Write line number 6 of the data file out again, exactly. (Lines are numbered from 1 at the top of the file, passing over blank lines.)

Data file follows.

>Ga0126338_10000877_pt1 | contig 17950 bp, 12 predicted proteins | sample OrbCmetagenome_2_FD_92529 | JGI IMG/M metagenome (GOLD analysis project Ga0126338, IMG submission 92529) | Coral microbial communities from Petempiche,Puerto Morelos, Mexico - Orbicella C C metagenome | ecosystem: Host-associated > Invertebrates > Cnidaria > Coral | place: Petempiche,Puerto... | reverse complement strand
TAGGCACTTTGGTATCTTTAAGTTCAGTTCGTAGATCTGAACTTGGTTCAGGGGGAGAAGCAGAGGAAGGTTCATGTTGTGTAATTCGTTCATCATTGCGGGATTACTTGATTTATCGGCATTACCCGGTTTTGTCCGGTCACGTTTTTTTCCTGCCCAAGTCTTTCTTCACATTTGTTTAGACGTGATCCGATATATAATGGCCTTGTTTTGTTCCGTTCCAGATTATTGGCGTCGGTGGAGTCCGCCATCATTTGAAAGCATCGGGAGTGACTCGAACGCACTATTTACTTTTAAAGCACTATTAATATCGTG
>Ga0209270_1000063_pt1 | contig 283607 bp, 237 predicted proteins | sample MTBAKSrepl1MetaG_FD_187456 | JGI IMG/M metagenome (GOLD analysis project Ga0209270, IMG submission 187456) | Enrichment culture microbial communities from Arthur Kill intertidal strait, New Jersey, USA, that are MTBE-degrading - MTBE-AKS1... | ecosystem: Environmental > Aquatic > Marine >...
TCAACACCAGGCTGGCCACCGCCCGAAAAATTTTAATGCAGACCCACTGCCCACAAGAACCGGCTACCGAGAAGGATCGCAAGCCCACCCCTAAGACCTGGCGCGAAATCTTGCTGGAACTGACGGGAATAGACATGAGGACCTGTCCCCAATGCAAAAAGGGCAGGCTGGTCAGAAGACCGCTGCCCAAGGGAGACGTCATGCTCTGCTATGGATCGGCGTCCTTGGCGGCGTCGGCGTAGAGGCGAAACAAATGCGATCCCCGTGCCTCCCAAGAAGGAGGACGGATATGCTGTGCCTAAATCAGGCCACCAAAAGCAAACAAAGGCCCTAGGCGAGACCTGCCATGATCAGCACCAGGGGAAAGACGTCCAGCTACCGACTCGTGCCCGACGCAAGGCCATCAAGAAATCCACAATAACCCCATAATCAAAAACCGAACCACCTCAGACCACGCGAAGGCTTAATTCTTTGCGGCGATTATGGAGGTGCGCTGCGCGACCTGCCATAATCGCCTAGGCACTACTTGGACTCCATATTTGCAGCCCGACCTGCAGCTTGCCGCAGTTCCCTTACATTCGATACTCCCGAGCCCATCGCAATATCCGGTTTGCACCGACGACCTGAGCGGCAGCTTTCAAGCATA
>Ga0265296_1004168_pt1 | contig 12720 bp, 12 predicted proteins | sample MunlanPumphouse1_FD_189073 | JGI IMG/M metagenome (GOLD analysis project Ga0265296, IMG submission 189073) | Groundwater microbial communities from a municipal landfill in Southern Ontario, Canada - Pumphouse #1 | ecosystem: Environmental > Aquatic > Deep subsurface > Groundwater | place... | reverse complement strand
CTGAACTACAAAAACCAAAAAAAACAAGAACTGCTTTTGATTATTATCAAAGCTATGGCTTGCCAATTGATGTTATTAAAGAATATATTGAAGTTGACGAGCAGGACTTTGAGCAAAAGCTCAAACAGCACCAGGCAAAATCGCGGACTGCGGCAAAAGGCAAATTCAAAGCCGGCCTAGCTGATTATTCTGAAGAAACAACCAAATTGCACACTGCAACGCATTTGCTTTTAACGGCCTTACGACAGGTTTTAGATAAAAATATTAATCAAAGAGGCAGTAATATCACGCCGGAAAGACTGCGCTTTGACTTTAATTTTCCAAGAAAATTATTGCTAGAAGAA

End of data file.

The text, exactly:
CTGAACTACAAAAACCAAAAAAAACAAGAACTGCTTTTGATTATTATCAAAGCTATGGCTTGCCAATTGATGTTATTAAAGAATATATTGAAGTTGACGAGCAGGACTTTGAGCAAAAGCTCAAACAGCACCAGGCAAAATCGCGGACTGCGGCAAAAGGCAAATTCAAAGCCGGCCTAGCTGATTATTCTGAAGAAACAACCAAATTGCACACTGCAACGCATTTGCTTTTAACGGCCTTACGACAGGTTTTAGATAAAAATATTAATCAAAGAGGCAGTAATATCACGCCGGAAAGACTGCGCTTTGACTTTAATTTTCCAAGAAAATTATTGCTAGAAGAA